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MIT16_50S12_lec6

MIT16_50S12_lec6

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Published by: Jamal Alshawesh on Jun 17, 2013
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06/17/2013

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16.50 Lecture 6Subject: Modeling of Thermal Rocket Engines; Nozzle flow; Control of mass flow
Though conceptually simple, a rocket engine is in fact physically a very complex device anddifficult to represent quantitatively by mathematical models. But the difficulty and high costof arriving at a successful design makes it essential that the performance-limitingphenomena be described as accurately as possible. It is no longer feasible to approach thedevelopment of a new rocket engine by a purely cut-and-try method.The range of phemomena that must be dealt with is suggested by the sketch. They rangefrom the fluid dynamics of the pumping system through the very complex phenomena of combustion to structures with heat transfer rates beyond those experienced anywhere other
t
han in reentry from space.
Hot gas, Tcpc3D Supersonic FlowFuelOxidizerPumpThrust Chambermixing and combustionqHeat Transferuepe
To deal with this complex situation, we use models that represent adequately the phenomenawe want to deal with, while suppressing other phenomena. Some models we will find usefulare those for:1)Turbopumps2)Injectors3)Combusion4)Nozzle Flow5)Heat Transfer6)Structure of combustion chambers and nozzles
1
 
Nozzle FlowLet us focus on the Nozzle Flow first. For this purpose we regard the combustor as just asource of hot gas of known chemical composition, stagnation temperature T
c
and stagnationpressure p.
c
We have already used a very simple model to represent the result of this flow process.Assuming that the expansion was to zero pressure and therefore zero temperature we usedconservation of energy to show that
c
=
2
c
 p
c
=
2
!  
 RT 
!  
"
1
c
(model 1)where c was defined as the "exhaust velocity" meaning the velocity which, multiplied by themass flow rate, gives the thrust. Now we want to explore the fluid mechanical processes inmore detail, and also represent the characteristics of the gas more accurately.The gas is in fact a mixture of gases resulting from the combustion process Its compositionisspecified in terms of mole fractions y
i
of species i or mass fractions x
i
of species i.For example if the rocket burns H
2
and O
2
in a mixture ratio of 3 moles of H
2
to 1 mole of O
2
to produce H
2
0 and H
2
, (by mass O/F=32/(3x2)=5.3, comparable to O/F=6 in the ShuttleSSME engine),
3
 H 
2
+
0
2
!
2
 H 
2
0
+
 H 
2
then the mole fractions and mass fractions of H
2
0 and H
2
are as shown in the table.H
2
H
2
0x 1/19 18/19y 1/3 2/3With these mole or mass fractions we can compute the properties of the gas mixture, such asthe specific heats,the gas constant and
γ 
.The fluid-mechanical and heat transfer phenomena that are of importance to describe are:1)The effects of nozzle shape on flow2)The effects of chemical reactions during the flow3)The heat transfer from the flow to the nozzle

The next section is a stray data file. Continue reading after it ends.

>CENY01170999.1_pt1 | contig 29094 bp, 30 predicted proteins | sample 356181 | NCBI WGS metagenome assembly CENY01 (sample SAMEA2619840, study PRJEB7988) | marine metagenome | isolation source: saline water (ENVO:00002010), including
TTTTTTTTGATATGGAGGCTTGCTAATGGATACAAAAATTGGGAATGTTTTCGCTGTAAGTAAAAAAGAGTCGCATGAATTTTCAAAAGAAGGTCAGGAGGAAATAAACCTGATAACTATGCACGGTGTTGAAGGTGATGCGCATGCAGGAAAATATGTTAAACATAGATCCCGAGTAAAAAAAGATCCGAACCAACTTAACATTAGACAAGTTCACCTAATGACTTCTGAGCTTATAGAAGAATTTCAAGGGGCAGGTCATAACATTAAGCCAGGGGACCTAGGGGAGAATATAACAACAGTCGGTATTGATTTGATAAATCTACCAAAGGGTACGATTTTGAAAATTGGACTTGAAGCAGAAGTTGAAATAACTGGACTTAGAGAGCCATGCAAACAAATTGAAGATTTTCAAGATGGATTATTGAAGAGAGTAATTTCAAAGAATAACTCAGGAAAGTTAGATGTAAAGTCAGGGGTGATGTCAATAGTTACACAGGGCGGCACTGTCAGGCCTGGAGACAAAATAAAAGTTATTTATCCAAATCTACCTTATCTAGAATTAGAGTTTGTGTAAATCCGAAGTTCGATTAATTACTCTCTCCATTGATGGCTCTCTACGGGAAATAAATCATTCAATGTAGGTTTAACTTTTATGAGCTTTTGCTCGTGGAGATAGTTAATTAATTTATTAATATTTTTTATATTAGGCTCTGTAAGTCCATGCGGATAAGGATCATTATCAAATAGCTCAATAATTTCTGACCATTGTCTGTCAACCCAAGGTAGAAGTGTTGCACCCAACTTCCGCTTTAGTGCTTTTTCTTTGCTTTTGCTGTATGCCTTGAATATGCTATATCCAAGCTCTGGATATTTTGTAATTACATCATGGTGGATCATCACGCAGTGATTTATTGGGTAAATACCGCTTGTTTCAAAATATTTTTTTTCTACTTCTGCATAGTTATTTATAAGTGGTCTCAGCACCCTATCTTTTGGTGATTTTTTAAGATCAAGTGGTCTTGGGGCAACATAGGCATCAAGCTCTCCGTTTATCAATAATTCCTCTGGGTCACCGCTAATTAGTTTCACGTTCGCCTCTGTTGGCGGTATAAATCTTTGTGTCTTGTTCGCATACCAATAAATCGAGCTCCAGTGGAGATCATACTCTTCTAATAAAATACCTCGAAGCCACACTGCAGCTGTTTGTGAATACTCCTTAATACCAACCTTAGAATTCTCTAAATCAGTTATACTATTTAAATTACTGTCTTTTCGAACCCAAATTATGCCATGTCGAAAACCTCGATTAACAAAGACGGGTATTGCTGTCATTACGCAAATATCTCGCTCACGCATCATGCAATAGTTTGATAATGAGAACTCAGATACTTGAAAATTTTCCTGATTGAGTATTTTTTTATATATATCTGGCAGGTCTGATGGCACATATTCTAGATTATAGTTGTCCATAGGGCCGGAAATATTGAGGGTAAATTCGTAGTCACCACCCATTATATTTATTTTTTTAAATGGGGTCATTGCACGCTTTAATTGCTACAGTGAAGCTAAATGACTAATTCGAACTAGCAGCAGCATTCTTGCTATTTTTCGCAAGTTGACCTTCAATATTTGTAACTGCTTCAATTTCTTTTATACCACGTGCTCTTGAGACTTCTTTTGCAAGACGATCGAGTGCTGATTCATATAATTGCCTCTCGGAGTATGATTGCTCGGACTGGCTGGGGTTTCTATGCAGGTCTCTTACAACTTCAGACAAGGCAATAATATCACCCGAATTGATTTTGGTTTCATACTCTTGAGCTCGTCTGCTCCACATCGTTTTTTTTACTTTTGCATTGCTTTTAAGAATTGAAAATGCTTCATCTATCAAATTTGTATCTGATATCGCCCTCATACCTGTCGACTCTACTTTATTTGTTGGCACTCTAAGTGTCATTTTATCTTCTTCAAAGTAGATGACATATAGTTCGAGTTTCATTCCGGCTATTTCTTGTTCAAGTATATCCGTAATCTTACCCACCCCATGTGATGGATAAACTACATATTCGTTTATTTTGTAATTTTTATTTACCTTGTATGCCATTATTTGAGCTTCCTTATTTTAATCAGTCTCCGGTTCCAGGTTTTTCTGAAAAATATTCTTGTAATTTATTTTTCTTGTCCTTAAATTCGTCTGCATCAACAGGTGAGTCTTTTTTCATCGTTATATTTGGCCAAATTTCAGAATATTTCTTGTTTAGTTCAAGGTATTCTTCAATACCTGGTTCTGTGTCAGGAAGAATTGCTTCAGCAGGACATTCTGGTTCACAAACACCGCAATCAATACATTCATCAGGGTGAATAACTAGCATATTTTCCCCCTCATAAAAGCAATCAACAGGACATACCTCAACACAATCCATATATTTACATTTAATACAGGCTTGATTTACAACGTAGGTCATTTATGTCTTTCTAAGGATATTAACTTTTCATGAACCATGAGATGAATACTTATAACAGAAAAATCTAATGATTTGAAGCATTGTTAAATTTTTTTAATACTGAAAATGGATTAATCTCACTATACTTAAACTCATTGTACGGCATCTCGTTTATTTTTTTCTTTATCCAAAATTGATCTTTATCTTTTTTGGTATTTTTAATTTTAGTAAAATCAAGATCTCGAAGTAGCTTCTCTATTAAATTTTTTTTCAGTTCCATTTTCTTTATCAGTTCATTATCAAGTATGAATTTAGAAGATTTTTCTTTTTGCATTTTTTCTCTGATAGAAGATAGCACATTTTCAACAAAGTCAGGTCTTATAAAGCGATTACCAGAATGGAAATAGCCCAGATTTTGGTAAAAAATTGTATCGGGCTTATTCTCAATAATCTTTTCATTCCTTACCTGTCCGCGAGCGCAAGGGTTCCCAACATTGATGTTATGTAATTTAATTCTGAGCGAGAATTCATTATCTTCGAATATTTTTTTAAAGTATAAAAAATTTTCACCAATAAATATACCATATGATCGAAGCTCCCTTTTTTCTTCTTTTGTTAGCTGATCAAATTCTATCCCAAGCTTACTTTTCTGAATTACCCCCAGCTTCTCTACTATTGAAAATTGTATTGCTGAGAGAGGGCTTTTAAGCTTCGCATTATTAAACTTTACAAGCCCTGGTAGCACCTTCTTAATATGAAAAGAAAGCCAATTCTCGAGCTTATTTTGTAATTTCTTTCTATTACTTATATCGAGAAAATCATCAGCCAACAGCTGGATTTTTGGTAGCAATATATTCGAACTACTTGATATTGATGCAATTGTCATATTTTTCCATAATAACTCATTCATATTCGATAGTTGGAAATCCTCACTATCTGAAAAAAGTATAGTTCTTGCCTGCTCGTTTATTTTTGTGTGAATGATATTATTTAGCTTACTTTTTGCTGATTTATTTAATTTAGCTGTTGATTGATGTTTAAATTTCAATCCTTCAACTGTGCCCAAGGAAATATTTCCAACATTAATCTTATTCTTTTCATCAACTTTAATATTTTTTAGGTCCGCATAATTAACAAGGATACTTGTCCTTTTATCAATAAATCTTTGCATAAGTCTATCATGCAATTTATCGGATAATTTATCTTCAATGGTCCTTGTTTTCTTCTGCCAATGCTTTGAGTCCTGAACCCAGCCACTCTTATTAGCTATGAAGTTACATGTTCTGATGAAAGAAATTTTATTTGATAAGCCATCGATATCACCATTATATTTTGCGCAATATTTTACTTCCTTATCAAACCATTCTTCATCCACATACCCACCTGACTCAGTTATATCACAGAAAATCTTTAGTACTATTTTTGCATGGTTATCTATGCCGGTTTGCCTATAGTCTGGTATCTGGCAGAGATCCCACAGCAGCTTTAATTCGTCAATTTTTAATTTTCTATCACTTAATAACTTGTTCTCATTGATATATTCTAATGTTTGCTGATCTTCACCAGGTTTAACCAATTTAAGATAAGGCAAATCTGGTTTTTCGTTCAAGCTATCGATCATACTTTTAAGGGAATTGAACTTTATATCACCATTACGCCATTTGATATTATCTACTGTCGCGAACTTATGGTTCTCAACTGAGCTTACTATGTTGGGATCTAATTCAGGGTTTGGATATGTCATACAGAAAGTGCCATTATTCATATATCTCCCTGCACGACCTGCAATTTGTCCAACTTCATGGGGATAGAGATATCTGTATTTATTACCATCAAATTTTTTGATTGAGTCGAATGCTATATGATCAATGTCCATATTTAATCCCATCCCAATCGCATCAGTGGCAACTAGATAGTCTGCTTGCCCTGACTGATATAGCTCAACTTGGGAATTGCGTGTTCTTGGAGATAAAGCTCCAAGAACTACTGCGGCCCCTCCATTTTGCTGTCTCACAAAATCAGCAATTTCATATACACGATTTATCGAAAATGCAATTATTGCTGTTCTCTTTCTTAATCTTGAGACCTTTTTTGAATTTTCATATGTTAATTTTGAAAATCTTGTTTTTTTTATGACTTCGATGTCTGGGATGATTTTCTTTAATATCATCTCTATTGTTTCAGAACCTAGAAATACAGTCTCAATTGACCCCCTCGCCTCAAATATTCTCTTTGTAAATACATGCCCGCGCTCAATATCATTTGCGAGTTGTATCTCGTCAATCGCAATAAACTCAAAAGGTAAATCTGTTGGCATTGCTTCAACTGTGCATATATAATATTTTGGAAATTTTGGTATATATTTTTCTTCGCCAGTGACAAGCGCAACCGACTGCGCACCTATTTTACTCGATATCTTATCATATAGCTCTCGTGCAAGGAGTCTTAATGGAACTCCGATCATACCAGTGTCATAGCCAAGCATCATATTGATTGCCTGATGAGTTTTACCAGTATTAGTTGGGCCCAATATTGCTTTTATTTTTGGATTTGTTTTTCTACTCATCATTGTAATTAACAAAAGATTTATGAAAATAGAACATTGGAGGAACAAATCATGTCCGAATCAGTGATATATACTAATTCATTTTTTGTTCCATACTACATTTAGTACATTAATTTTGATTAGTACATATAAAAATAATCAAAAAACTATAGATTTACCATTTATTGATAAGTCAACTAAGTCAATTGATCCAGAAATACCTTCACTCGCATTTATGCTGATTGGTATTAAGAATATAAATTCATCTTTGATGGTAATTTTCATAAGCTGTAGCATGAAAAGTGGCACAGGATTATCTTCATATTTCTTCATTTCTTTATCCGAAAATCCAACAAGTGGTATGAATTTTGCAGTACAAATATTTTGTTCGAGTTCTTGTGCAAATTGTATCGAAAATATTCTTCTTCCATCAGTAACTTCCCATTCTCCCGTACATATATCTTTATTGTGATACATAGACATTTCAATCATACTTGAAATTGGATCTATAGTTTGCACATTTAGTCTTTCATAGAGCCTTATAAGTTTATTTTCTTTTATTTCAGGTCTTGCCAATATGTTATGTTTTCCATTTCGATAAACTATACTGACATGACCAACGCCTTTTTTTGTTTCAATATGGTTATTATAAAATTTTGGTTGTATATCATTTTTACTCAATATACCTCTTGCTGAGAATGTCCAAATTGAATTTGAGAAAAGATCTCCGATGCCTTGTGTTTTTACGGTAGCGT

2
 
Effect of Nozzle ShapeThe phenomena that influence the coupling between nozzle shape and the flow can bedivided into two general classes, first those associated with the gas dynamics and secondthose associated with the properties of the gas. Depending on how accurately we attempt tomodel each of these, our model of the flow can vary enormously in complexity. The range of possibilities is shown schematically in the figure, where sophistication of the modelingincreases away from the origin along two axes, one measuring gas dynamics, the other fluidproperties.Along the gas dynamic axis the description can range from the simple channel flow modelthat we will discuss here to very sophisticated three-dimensional descriptions of the transonicflow. Similarly along the properties axis the range is from the thermally and caloricallyperfect gas model we will use (often called the "ideal gas") to full kinetic description of theeffects of chemical reactions that occur as the gas flows through the nozzle. The simplestmodel of all (Model 1) equates the kinetic energy of the exhaust flow to the thermal energyin the chamberHere we will limit the discussion of the coupling of flow to the geometry of the nozzle to asimple model (Model 2) at the origin. The implications of the more complex phenomena willthen be discussed separately through two more models. Model 5 will deal with the effects of chemical reactions, and Model 3 with the effects of nozzle shape other than the simple areavariation. Model 4 will represent some special chemical and fluid mechanical aspects of solidrocket motors.
 
CFD+CombustionMOC withideal gasDusty flowFrozen, but c
 p
(T)One-D reacting gas
3

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